Plain-clothed police, uniformed officers and teenage volunteers will soon help the Isla Vista Foot Patrol ensure that local liquor vendors do not sell alcohol to minors.
Beginning this month, the IVFP will send 19-year-olds into I.V. liquor stores, supermarkets and restaurants to purchase alcohol without showing identification to the store’s clerk. If the clerk asks to see identification, the decoy will present an I.D. showing his actual age of 19. If the clerk sells alcohol to the minor without asking for identification, or ignores the decoy’s actual age as listed on the I.D., police will enter the store and cite the clerk for furnishing alcohol to a minor.
Lt. Tom McKinny said the IVFP will send out letters this week to notify liquor sellers in the area about the decoy program. Santa Barbara County Sheriff’s Deputies and investigators from the state’s Alcoholic Beverage Control Dept. (ABC) will participate in the sting operations, which will take place on random days over the next 15 months.
“We want to remind business owners that we’re working on the goal of reducing sales of alcohol to minors,” McKinny said. “The goal is not to issue them tickets; the goal is to get them not to sell to minors.”
Owners of several I.V. businesses that sell alcoholic beverages said the identification checking policies already in place are sufficient to turn away people who may attempt to buy alcohol without an I.D. Louis Rodregiez, the manager of Mac’s Market on Embarcadero Del Mar, said the program would not affect his store because its employees already card customers.
“Someone who comes in without an I.D. – there’s no way they’re gonna walk out of here with alcohol,” Rodregiez said.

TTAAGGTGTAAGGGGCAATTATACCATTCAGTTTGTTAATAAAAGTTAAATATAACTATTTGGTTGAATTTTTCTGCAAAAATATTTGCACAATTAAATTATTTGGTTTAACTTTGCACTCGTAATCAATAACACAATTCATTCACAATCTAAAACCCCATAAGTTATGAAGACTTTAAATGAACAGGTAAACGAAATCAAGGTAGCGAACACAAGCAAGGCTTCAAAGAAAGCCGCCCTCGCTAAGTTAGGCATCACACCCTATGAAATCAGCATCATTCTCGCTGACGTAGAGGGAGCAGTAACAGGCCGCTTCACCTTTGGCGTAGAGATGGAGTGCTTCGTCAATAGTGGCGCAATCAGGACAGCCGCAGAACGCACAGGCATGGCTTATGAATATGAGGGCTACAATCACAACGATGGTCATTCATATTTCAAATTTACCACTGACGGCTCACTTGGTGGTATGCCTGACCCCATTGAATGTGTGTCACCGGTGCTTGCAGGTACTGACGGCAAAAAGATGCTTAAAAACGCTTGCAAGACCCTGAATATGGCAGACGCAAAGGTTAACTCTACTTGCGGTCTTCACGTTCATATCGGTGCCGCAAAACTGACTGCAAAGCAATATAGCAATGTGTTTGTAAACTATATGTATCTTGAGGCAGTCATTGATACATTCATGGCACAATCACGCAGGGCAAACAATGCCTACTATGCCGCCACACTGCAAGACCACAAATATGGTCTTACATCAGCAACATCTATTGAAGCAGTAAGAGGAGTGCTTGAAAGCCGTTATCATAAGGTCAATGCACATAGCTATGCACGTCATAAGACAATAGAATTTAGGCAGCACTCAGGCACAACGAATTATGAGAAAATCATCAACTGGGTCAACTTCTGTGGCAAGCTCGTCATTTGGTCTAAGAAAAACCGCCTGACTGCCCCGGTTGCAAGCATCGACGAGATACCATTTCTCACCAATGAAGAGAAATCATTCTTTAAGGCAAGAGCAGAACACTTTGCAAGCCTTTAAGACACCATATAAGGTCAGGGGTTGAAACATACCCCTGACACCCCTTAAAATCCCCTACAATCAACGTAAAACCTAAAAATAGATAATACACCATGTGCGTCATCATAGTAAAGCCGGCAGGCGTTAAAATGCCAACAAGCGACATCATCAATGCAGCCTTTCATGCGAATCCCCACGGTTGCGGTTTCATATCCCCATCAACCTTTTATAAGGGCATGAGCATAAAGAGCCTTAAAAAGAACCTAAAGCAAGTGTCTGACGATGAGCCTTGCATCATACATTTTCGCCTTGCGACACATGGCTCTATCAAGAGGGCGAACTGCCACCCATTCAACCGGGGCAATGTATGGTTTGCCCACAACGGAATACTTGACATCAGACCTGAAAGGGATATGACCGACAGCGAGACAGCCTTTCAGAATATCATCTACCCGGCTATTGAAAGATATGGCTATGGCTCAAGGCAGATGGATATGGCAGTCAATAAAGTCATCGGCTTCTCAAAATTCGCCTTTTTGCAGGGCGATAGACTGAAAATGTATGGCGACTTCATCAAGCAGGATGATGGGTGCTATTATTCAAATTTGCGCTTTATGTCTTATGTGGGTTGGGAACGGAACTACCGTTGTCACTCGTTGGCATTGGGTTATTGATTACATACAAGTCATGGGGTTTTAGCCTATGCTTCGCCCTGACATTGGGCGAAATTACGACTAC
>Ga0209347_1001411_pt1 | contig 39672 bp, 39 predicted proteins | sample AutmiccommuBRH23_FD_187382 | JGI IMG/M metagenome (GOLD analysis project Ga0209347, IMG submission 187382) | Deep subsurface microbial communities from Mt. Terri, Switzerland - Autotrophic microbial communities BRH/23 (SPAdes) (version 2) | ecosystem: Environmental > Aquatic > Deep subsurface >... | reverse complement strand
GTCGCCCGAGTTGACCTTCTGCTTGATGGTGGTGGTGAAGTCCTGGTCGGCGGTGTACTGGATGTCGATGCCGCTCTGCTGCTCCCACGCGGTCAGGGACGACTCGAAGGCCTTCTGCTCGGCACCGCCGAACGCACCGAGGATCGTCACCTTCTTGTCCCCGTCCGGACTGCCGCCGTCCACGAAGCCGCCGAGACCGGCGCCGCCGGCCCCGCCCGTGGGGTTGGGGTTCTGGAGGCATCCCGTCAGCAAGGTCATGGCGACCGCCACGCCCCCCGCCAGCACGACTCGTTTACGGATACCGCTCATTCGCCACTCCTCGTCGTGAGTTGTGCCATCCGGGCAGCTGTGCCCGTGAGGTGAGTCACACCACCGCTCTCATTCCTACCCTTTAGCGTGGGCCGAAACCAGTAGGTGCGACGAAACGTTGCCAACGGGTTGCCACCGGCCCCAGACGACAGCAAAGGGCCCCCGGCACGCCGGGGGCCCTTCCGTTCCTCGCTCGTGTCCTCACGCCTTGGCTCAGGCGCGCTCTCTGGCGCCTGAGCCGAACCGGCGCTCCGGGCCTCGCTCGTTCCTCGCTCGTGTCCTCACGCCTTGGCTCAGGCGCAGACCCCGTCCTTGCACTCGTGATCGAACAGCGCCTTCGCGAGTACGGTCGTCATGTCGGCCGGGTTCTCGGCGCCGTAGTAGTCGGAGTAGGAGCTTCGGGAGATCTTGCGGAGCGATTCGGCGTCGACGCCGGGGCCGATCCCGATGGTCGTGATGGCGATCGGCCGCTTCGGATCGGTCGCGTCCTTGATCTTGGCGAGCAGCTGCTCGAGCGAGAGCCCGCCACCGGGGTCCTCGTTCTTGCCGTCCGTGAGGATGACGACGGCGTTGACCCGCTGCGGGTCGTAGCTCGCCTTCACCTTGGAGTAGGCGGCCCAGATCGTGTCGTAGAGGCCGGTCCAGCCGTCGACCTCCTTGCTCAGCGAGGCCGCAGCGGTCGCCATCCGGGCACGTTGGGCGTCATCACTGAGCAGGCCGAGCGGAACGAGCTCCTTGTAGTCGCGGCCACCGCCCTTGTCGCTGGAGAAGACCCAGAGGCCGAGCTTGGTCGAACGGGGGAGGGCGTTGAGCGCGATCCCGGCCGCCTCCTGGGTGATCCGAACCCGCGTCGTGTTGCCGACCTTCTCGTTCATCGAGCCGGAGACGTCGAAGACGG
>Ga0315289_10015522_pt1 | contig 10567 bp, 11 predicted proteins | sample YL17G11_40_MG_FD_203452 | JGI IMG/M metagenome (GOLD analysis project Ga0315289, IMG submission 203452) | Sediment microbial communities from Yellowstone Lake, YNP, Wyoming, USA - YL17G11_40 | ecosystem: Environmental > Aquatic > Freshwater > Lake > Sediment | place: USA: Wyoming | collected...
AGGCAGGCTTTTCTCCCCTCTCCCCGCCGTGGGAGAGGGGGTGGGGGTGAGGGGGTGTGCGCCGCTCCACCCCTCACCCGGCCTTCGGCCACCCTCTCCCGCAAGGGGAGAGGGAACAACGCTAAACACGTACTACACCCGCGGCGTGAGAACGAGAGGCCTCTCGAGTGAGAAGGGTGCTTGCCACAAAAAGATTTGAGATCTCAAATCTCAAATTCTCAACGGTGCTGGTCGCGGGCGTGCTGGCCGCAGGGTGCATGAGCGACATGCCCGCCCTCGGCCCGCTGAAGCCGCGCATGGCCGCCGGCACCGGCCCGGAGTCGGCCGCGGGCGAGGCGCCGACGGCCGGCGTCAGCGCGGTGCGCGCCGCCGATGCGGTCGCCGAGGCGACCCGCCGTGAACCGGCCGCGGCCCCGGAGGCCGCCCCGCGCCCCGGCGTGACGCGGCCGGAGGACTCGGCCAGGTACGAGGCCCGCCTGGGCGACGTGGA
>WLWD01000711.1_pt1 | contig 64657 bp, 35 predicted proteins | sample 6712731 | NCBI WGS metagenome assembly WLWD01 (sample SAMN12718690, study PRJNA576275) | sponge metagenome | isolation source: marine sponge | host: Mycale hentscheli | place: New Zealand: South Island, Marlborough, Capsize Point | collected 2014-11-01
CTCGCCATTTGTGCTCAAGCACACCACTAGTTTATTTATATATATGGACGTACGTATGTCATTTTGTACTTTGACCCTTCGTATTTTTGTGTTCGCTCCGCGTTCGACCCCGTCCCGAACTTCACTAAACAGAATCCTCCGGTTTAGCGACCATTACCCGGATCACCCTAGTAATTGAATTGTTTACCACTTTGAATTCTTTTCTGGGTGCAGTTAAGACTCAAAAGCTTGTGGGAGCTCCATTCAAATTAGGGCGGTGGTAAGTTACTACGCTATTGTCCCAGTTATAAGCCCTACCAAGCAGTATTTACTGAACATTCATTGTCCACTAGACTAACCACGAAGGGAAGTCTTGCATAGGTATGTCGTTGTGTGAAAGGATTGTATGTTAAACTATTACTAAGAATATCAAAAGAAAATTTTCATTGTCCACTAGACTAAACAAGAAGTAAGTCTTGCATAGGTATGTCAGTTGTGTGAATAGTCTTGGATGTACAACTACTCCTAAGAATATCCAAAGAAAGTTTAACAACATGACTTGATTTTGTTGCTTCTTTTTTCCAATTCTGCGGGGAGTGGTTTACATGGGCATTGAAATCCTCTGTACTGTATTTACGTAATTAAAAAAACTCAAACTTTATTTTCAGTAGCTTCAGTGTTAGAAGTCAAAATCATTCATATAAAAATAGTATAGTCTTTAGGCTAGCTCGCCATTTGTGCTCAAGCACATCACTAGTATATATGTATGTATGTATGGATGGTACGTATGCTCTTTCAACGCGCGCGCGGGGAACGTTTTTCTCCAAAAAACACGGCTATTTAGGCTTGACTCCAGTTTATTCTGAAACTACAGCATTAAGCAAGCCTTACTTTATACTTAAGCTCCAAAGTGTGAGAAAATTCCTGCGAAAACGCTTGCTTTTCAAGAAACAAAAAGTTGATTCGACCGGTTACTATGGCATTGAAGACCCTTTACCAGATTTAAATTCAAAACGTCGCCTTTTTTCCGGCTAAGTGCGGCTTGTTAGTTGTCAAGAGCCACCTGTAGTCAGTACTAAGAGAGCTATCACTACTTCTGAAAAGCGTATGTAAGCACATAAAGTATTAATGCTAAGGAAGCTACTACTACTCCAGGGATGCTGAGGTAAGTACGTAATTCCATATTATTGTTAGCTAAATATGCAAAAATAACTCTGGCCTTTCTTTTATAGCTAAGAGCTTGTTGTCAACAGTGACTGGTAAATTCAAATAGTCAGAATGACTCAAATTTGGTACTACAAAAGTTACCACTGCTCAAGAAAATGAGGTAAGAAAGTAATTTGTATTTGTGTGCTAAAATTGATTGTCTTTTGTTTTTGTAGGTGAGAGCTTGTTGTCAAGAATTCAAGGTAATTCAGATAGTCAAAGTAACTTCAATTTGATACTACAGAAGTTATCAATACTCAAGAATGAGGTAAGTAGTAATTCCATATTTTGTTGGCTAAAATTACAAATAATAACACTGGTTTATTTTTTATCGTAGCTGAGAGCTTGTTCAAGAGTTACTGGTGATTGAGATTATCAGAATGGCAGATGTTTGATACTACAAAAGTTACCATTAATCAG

Rodregiez said he took a seminar about how to spot fake I.D.s last year, and his store is strict about accepting out of state driver’s licenses or passports.
“The way that it’s been going the last few weeks since the ABC’s been here – they’re getting so ridiculous,” Rodregiez said. “All it comes down to is if you have a California I.D.”
The decoy operations are funded through a $50,000 grant from the ABC, which was awarded to the IVFP last December. Five similar grants, which are federally funded through the state’s Office of Traffic Safety, have also been issued to UC Los Angeles, UC Berkeley, UC Irvine, UC Santa Cruz and San Diego State University. Grant money is used jointly by the schools and local police to curb the availability of alcohol to minors in the surrounding campus communities.
On the heels of a visit by ABC director Jerry Jolly, who surveyed a Friday night on Del Playa Drive last month, McKinny said the IVFP will apply for an additional $100,000 ABC grant to institute a more effective keg registration and tracking program, among other things.
While the minor decoy program does not target the use of fake cards, McKinny said it will help urge store clerks to be careful and check everyone.
“There are vast quantities of fake I.D.s out there,” McKinny said. “We have a difficult time holding store owners responsible when someone has a great looking fake.”
Indras Govender, who has owned Giovanni’s Pizza on Pardall Road for the past nine years, said his restaurant sees its fair share of fake I.D.s.
“We just turn them away,” Indras said. “We haven’t knowingly sold alcohol to anyone [underage].”
Govender said Giovanni’s has strict rules for selling pitchers of beer; the restaurant only gives out one cup with each pitcher for each valid I.D. presented. When patrons try to subvert the rule by buying a sleeve of plastic cups and handing them out to friends at the restaurant, Giovanni’s staff confiscates them.
“We don’t condone or take any chances with underage drinking,” Govender said. “Our business is too valuable. We don’t want that stigma or the reputation that this is the place you can drink if you’re underage.”
Since the ABC began working with the IVFP this past December to enforce alcohol laws at local businesses, Govender said his restaurant has definitely seen a decrease in beer sales. He said he has heard from his alcohol suppliers that they are also selling less beer in I.V. overall.
Lee Johnson, the manager of I.V. Market on Embarcadero Del Mar, said that although his store does see a large number of fake I.D.s, his clerks follow strict policies to prevent the sale of alcohol to minors.
“It’s just part of doing business,” Johnson said. “We’re on the lookout.”